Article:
Current Issue

College and careers

An overhaul of the district’s career education programs seeks to make classes more challenging and put career-track students on the path to higher ed, but many schools have lost programs, and fewer students are participating overall.

Cover Stories

September 16, 2005

SPRINGFIELD - Like Cubs fans holding out hope at the end of a heartbreaking season, advocates for school funding reform are focusing on "next year" after a once-promising spring session at the Illinois Capitol ultimately left them empty-handed.

"Next year" in the political realm is an election year, when the governor's office, two-thirds of the Illinois Senate and the entire Illinois House are up for grabs. Champions of a tax swap proposal designed to bring in more money for schools plan to use that to their advantage.

September 02, 2005

In February, the U.S. Department of Education released a report on the educational careers of traditional-age college students who enter community colleges. Author Clifford Adelman, a top researcher at the department, spoke with Catalyst Chicago about the course-taking habits of students who were likely to earn an associate's degree or transfer to a university, and offered the following advice to students.

Don't wait to enroll

"Enter directly from high school, please. You improve the chances you're going to get an associate's degree by 12 percent."

September 02, 2005

Students who must take remedial courses in college are less likely to earn a degree than their peers, national data show. But efforts to improve the way colleges teach these courses are "spotty" at best, says Matt Gandal, executive vice president of Achieve, a Washington, D.C.-based nonprofit group founded by governors and business leaders to raise high school standards and better prepare students for post-secondary education.

September 02, 2005

Like most Chicago Public Schools students, Gage Park High graduate Debbi Fernandez, and Bogan High graduates Gregory Thomas and Andre Alexander all wanted to attend a 4-year college. But without concrete planning to pave the way, they ended up at Richard J. Daley College on the Southwest Side. All of them said they felt unprepared for college and placed in at least one remedial course. They talked to Catalyst Chicago writer Kalari Girtley and Associate Editor Maureen Kelleher about their experiences in high school and college, and their hopes for furthering their education.

September 02, 2005
By: Ed Finkel

Skeptics wonder if the reauthorized federal law on special education will improve services in a district that faces a host of obstacles to educating children with learning disabilities.

Each year, hundreds of Chicago Public Schools students are placed in special education because of learning disabilities—often in 3rd grade and later, which experts say is too late to make a real improvement in their education.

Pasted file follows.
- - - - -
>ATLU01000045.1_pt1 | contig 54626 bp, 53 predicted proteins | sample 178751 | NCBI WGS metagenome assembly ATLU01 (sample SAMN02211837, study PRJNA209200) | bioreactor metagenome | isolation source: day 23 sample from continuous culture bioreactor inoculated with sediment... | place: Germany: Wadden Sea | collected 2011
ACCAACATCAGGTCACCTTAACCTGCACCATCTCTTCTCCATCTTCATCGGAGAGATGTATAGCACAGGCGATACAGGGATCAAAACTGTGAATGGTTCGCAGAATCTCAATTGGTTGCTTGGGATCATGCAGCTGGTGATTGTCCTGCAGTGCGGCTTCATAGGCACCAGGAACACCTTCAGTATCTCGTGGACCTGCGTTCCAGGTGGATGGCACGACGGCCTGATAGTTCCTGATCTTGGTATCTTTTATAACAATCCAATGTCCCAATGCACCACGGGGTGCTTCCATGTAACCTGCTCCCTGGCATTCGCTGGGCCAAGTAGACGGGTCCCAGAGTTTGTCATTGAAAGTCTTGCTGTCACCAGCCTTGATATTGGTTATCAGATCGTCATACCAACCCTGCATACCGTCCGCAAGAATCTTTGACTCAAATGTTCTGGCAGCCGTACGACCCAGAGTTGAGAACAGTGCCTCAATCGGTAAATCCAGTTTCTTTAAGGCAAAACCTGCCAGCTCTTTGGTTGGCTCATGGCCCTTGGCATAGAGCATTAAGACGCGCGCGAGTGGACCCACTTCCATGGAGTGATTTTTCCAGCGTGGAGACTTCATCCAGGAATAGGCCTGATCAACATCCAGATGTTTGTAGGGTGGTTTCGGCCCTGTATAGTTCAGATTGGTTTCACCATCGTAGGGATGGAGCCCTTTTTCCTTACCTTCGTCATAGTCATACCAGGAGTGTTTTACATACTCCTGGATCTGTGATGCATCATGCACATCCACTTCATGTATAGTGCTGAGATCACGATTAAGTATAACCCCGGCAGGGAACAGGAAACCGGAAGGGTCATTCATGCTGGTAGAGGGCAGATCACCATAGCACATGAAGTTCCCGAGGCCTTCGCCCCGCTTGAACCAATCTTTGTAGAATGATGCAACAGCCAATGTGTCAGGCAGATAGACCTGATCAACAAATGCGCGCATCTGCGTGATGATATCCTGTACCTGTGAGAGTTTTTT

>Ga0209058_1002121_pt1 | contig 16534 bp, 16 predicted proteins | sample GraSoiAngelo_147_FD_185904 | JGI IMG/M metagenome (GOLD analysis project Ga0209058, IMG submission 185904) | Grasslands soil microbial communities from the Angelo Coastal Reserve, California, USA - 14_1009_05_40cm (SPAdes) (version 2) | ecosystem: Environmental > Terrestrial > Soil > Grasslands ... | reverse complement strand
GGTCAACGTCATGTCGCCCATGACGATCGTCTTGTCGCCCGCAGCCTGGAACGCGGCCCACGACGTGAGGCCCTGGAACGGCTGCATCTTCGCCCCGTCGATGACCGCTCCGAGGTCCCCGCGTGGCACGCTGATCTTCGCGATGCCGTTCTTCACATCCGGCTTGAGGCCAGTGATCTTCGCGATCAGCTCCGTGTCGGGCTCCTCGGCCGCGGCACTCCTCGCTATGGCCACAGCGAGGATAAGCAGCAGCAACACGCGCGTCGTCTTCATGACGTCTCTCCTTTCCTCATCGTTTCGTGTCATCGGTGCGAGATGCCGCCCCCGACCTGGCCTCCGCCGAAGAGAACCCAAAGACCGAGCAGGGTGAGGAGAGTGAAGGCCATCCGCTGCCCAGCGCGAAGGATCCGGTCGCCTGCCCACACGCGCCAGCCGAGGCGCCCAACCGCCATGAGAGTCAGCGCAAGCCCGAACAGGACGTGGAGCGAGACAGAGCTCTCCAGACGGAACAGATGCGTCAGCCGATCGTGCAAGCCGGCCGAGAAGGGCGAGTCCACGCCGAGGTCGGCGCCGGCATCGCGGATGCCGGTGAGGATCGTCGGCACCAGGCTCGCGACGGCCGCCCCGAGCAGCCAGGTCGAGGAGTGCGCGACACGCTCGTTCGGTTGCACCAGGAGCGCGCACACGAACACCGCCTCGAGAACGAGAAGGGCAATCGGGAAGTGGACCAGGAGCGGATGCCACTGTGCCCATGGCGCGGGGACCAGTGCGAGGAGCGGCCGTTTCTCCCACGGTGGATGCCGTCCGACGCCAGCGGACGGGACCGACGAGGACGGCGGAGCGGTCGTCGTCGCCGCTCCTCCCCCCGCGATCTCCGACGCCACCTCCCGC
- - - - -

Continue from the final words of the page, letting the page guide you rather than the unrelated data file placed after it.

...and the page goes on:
September 01, 2005

Inflation has zapped schools' spending power of state and federal poverty funds. High schools are using discretionary dollars to hire more than twice as many security staff at more than three times the cost compared to 10 years ago.

And elementary schools earmark more than three-fourths of their poverty funds for instructional expenses, according to a Catalyst Chicago analysis of how schools budgeted discretionary funds this year.

High schools, which by necessity have more administrative needs, spend more than a third of their poverty funding on non-instructional expenses.

September 01, 2005

Renaissance 2010 has touched off a firestorm. Its leading edge, a Chicago Public Schools effort to transform public schools in tandem with another agency's plan to redevelop public housing, provoked a lawsuit over school closings and protests from longtime residents who fear they will be shut out. Some activists charge that the district wants to erode local school councils' authority, and union representatives decry privatization.

August 31, 2005

Research Rationale

Ten years ago, three nonprofit organizations were analyzing the Chicago Public Schools' budget from varying perspectives. Today, there is only one, the Civic Federation, whose main concern is efficiency and keeping taxes down. Meanwhile, equity of funding within school districts has grown as an issue, in part because of the new push for school accountability.

August 25, 2005
By: Ed Finkel

To help cut costs, Chicago Public Schools is looking to scale back controlled enrollment busing from overcrowded schools.

About 30 elementary schools and five high schools have a controlled enrollment policy, under which overflow students who would normally attend a severely overcrowded school are bused to other schools with space. (CPS officials expect the high schools—Morgan Park, Gage Park, Foreman, Steinmetz and Hubbard—to scrap the policy by 2006-07.)